Initially, a suitable tip mold is provided. FIGS. 10 and 11 illustrate a preferred tip mold 100. Tip mold 100 consists primarily of a female mold which imparts a desired shape to the exterior of the sheath. It is desirable to also utilize a mandrel to support the interior of the sheath during the tip formation process. Preferably, the female mold is formed of an appropriate metal to facilitate resistance or convection heat-forming, or to facilitate induction heating through the application of RF energy. The cavity 102 may be shaped by use of a “plunge EDM” electrode. As another alternative, the female mold may be made of glass. Glass forming techniques are well known in the art, and a discussion of glass molds is not required for an understanding of the present invention. The glass mold can also be used for convection or resistance heat forming. The mold includes a plurality of projections 104 for use in shaping the weakened areas 16 of the sheath distal tip.

When an existing sheath distal end is to be remolded, a given sheath of “raw material” is prepared. This may include cutting the sheath to length, forming with some layers set-back from the distal end (e.g. FLEXOR®-type or other sheaths having a reinforcing layer), or special cleaning/surface preparation. Heat and/or pressure may be applied to force the introducer sheath to take on the desired shape.

For external molding of the distal tip area of an existing sheath, in the event that the implant cannot be back-loaded proximally, the tip remolding will need to take place with the implant already loaded into the introducer. Therefore, a female mold is used which will only act upon the accessible exterior of the introducer. To prevent prolapse of the introducer material, it is desirable that the inner catheter be structured to include suitable support members, such as conical portions 35, 45, shown in FIGS. 3 and 4, respectively, to support the inner diameter of the introducer during the tip remolding process. When present, the conical portions can also be used to assist in forming the tip to the desired shape.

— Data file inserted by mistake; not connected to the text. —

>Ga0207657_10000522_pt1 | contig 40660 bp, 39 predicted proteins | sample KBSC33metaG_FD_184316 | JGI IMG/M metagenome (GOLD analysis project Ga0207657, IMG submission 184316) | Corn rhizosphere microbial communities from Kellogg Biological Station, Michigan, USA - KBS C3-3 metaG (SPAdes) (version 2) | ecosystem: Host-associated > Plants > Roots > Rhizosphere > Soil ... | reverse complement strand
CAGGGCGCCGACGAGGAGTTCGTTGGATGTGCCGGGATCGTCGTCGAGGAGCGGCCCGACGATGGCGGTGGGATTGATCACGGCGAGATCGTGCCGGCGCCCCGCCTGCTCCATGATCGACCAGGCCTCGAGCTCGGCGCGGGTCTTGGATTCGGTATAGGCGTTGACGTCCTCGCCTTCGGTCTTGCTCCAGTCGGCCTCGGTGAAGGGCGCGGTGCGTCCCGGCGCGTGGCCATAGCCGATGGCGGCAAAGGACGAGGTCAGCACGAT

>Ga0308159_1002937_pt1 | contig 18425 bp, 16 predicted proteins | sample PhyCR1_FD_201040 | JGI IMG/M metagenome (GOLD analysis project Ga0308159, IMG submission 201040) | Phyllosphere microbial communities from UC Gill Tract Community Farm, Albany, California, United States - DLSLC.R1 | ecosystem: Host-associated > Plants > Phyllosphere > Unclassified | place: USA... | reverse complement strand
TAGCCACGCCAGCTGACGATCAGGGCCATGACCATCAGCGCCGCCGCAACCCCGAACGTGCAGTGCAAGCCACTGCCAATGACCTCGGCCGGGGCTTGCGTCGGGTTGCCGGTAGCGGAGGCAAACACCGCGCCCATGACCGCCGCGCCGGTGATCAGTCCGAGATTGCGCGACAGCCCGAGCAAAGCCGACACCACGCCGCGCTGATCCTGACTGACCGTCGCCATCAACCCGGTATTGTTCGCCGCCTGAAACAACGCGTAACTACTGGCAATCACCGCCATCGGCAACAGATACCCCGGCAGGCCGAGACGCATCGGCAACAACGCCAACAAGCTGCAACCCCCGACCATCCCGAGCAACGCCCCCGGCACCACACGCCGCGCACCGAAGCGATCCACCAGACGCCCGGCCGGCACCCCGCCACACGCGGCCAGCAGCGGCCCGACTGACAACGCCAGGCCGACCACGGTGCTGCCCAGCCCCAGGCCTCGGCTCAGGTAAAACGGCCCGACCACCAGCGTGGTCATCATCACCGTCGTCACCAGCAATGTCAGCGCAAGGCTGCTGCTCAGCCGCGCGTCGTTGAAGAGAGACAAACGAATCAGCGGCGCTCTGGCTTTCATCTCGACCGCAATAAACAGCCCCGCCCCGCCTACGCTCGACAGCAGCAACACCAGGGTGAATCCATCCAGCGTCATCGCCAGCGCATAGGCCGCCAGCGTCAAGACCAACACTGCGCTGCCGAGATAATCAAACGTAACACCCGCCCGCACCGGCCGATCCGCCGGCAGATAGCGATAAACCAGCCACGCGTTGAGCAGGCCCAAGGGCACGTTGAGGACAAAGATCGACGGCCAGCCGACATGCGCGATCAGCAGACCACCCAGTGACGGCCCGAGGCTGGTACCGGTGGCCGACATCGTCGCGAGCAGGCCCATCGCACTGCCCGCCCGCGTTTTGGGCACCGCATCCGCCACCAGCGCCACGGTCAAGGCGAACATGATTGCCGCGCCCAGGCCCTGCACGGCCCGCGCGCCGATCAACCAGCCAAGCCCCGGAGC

If the implant can be back-loaded proximally, the tip remolding can take place before the implant is loaded. In this case, a female mold is used to shape the exterior of the introducer, while a shaped mandrel may be inserted inside the introducer to control and/or support the interior of the introducer during the remolding process.

When a separate, pre-formed tip is to be attached to an existing shaft, the shaft is initially prepared by cutting to length, chamfering, forming with some layers set back, or other appropriate cleaning/surface preparation. Those skilled in the art are well aware of suitable techniques for preparing surfaces for joinder to one another. The tip itself is formed of a compatible material to facilitate attachment with the shaft, which material is capable of providing the frangible performance necessary. To enhance bonding, the tip is preferably formed of the same or a similar material as the shaft. Non-limiting examples of such materials include a polyether block amide, nylon, urethanes, vinyls, and other biocompatible thermoplastics known for such medical uses. Similarly, known splittable compositions, such as PTFE, may be utilized. Splittable polymeric compositions typically comprise stress oriented polymers. These compositions are well known in the medical arts for use in splitting or otherwise peeling a device away from a substrate.